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The Thaddeus Gazette

Be Kind To Drummers Week

Performing musicians have a dual terror connected with aging. One is of nursing homes. The other is of playing nursing homes.

Overweening trends in the Biz have brought us, that great benevolent herd of players and singers, strummers, honkers and sawyers, to a sorry impasse: you can be the baddest ace in the deck, but if you're over 50 and not already a Known Entity, you're out of the game. In such unsavory circumstances, retirement, assisted living and nursing homes are, as one of my musician friends of a Certain Age put it, "the new circuit."

The bar to entry isn't exactly low, you understand—you stil have to be an actual, y'know, musician to entertain seniors, no matter how feeble or unengaged they may appear. Plus, of course, it doesn't hurt to actually know what tunes get these old party dogs' feet tapping with memories of their unencumbered youth. Anymore, that's just as likely to be Elvis as Ellington. And there are the usual performance issues of audience engagement and showmanship, compounded by the probability that these darling folks don't remember their own names, let alone yours.

Still, like Chance, retirement home gigs have the overwhelming advantage of Being There, in quantities sufficient to keep even the pickiest self-promoter in phones and emails for as much time as they might care to invest. They're no easier to acquire than any other job, but if you've got the goods, they can be had, even if you're no spring chickadee. And while they don't necessarily pay union wages, you can do three a day without breaking a sweat. It's a living, as the saying goes.

I myself have been just as ambivalent as the next temporarily underemployed rock star about chasing the Golden Age crowd (come to think of it, I've always been ambivalent about booking in any form). But without really meaning to, I've lucked or skidded into a couple home gigs that hire me repeatedly for a wage I actually like. Given that my most consistant musical work in the last ten years has been as bum repellent in public parks (a tale for another time), I'm fairly inured to eating what's put before me.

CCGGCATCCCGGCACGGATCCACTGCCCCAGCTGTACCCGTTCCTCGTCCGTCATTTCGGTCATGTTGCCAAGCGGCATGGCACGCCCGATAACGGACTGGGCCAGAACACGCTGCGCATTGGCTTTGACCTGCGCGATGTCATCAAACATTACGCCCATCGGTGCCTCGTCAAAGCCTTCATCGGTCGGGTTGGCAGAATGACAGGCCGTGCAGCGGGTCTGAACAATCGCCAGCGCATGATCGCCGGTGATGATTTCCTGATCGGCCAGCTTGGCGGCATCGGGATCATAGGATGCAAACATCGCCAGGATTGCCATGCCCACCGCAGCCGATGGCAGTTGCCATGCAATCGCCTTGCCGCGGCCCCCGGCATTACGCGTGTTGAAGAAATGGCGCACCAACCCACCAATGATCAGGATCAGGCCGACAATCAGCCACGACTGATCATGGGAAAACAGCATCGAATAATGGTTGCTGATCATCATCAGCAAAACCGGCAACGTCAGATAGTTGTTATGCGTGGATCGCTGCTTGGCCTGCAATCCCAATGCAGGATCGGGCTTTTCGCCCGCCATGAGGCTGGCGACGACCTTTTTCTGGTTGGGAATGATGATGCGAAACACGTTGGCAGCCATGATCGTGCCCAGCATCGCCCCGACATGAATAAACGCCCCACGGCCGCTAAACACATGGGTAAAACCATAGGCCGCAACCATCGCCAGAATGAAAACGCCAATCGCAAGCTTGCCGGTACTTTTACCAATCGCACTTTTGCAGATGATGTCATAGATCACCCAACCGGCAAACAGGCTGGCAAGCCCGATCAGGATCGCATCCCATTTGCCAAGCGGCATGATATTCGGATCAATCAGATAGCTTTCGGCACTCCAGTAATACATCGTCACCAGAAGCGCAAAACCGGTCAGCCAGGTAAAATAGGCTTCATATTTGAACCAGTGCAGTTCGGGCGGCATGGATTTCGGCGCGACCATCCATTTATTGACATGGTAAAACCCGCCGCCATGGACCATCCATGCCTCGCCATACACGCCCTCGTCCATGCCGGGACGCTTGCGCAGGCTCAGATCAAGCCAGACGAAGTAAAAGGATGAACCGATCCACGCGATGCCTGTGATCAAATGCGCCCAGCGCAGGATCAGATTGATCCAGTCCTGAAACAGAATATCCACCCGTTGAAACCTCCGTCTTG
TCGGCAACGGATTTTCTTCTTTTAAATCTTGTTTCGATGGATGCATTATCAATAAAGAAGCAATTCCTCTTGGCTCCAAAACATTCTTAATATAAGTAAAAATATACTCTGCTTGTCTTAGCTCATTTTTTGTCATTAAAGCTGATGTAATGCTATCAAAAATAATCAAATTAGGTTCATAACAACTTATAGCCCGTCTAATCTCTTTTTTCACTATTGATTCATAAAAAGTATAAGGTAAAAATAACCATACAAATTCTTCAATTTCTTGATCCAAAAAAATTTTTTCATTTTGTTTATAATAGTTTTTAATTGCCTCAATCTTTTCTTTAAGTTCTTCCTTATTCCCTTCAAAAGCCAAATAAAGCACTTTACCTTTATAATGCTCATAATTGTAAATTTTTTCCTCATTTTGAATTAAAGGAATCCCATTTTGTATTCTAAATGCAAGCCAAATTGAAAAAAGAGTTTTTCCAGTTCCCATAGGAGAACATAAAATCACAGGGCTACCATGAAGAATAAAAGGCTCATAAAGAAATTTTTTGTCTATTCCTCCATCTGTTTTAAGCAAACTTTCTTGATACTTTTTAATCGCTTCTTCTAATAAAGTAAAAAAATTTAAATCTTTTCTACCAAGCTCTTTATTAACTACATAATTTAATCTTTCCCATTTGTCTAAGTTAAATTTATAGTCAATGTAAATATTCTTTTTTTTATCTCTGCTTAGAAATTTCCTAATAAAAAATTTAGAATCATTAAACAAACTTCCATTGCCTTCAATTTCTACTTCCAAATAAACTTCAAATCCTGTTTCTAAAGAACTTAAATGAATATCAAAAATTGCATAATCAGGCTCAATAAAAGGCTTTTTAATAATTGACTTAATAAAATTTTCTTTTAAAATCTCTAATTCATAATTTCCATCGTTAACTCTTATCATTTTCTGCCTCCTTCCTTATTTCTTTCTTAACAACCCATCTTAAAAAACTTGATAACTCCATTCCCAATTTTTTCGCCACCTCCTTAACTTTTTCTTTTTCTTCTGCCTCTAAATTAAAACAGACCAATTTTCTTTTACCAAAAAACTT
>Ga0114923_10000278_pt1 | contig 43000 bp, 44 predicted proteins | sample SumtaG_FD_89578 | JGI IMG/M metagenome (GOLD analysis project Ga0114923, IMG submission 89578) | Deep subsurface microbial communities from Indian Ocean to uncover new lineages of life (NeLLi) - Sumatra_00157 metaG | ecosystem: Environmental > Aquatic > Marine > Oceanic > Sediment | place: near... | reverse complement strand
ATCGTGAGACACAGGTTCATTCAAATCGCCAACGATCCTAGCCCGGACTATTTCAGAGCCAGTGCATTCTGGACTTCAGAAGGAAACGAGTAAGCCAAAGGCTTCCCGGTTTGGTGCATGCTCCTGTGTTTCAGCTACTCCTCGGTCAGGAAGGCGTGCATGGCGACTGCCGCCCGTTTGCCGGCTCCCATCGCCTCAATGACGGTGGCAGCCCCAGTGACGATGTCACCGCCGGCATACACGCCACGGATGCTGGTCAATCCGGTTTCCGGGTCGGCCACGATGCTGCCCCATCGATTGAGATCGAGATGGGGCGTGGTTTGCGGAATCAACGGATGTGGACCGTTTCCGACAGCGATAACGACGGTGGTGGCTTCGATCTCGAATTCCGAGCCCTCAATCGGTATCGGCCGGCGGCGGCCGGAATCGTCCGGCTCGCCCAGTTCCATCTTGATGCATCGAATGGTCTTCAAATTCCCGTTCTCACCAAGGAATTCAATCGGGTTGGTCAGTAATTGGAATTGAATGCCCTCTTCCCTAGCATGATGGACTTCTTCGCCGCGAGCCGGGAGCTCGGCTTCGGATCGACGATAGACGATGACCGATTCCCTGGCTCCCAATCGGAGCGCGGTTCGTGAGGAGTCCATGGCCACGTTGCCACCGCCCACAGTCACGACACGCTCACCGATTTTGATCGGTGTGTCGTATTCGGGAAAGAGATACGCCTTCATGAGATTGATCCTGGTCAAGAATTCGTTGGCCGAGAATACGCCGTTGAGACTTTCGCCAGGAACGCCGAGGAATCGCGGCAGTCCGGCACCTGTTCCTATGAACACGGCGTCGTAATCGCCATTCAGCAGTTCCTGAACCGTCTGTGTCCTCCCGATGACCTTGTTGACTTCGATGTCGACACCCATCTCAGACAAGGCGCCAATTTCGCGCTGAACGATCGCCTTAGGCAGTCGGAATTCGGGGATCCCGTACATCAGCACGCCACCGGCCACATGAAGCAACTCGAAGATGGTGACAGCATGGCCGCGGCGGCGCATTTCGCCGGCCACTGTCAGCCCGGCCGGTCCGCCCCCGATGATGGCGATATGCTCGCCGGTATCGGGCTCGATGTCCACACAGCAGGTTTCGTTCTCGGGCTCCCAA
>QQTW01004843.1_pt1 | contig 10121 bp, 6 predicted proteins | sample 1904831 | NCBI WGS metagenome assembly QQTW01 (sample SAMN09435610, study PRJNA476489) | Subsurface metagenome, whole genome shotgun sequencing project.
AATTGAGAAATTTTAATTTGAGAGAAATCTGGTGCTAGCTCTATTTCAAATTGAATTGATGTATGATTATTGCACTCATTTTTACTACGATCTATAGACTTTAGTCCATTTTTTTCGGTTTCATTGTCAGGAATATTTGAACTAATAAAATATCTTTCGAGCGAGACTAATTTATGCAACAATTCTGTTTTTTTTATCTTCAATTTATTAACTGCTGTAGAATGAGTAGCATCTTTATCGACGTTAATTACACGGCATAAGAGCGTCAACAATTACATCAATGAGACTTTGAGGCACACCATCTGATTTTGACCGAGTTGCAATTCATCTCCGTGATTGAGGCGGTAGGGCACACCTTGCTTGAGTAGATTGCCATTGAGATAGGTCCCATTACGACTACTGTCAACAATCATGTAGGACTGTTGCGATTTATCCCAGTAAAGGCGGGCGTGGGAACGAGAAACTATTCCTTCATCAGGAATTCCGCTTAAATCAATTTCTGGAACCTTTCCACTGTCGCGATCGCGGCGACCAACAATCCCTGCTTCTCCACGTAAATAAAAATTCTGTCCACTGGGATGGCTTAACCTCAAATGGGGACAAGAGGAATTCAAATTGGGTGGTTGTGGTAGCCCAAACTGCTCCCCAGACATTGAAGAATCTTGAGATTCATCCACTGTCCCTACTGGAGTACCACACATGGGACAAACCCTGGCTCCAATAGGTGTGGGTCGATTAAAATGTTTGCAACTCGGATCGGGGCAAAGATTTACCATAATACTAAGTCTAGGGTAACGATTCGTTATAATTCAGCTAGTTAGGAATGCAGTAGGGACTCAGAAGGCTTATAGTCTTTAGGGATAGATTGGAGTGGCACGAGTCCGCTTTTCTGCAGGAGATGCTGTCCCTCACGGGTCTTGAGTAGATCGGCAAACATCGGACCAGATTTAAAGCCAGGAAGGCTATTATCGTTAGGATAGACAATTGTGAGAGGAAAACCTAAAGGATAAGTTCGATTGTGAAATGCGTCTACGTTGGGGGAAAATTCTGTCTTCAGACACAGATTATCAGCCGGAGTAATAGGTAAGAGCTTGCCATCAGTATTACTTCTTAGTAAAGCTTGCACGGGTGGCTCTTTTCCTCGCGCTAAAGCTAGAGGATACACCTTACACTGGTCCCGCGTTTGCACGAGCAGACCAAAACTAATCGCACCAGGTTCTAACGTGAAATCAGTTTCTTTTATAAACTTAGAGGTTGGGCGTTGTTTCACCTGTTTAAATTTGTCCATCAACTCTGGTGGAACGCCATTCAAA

Part of keeping any recurring gig is a certain amount of that all-too-human passtime, politicking. In order to gain entrance to one Jewish home I started playing a once-a-year mitzvah birthday party show that included a few klezmer tunes (manfully approximated on guitar and harmonic minor harmonica in mixolydian mode) (also a tale for another time). In consideration, management gave me a paid concert—just an all-American unspoken quid pro quo, which venerable institution probably built this country more than guns, guts and Gawd ever did. At one of these pro bono natal commemorative affairs I met Jimmy the Drummer.

Jimmy, proudly flourishing in his mid-80s, was no resident, but his wife was. He'd been a pro drummer for many years, he explained, and his wife had been quite the singer. Long retired, he had a garage full of kits and nowhere to play, and he asked whether I needed drums for the party. He could play any style, he assured me, he'd played national tours for big name acts, he'd never been fired. He sold the sizzle out of his steak. Initially skeptical, I decided why not, just this once. Jimmy hustled off and brought out a drumkit the same vintage as himself, and we went at it.

I was...well, not disappointed, but Jimmy sounded all too much like he looked, a nice old guy who used to play drums and wanted to relive his past. His beat was gelid, his fills perfunctory, his style sense every bit the equal of a Wurlitzer drum machine. Ringo he wasn't. But he loved every moment of it, and the audience was inspired at the sight of one of their ilk up front and in color (who, me? You don't understand. I'm not even 70 yet. I'm a kid). They gave us a rousing ovation and I chalked it off to experience and went on about my variegated business.

Until a few months later when I came back for my paid engagement and found Jimmy already camped out in the middle of the performance space.

Yeah, I was angry. While I might play one on TV, I am generally not a peaceful man when it comes to my performances. Strutting my stuff requires so much ego inflation that it's a wonder I don't devolve to hooting and chest-beating mid-set. But however resentful I felt of his impertinence in crashing my stage, I was constrained by two principles. First, Vonnegut's advice to babies: be kind. Jimmy didn't know he was yanking my chain, he was just being enthusiastic. And second, the Japanese Rule: the first one who gets mad in public loses. It's a pity more people don't recognize this timeless homily. I suppose it might be amended to include the stricture "...unless they have a gun."

Anyhoo, I caved. I asked him politely to at least move over and share the space with me, geared up, and did my thang, with Jimmy banging away cheerfully and arrhythmically on the side. I get paid the same either way, and the audience again ate it up and expressed its delight.

Then I spent the following six months and change in awful anticipation of my next mitzvah show. I awoke in the night, a seething conglomerate of hypothalamic rage, bitingly sarcastic diatribes dancing in my head. As the appointed date loomed, I considered asking management to head him off at the stage door or refusing to play if he was squatting on my turf. Eventually I talked myself down, devised a songlist I knew even he couldn't step on, went out to play, and—no Jimmy.

While I was relieved, I didn't have the heart to ask what had happened to my erstwhile accompanist. I was just glad I hadn't gone all Incredible Hulk about the whole thing.

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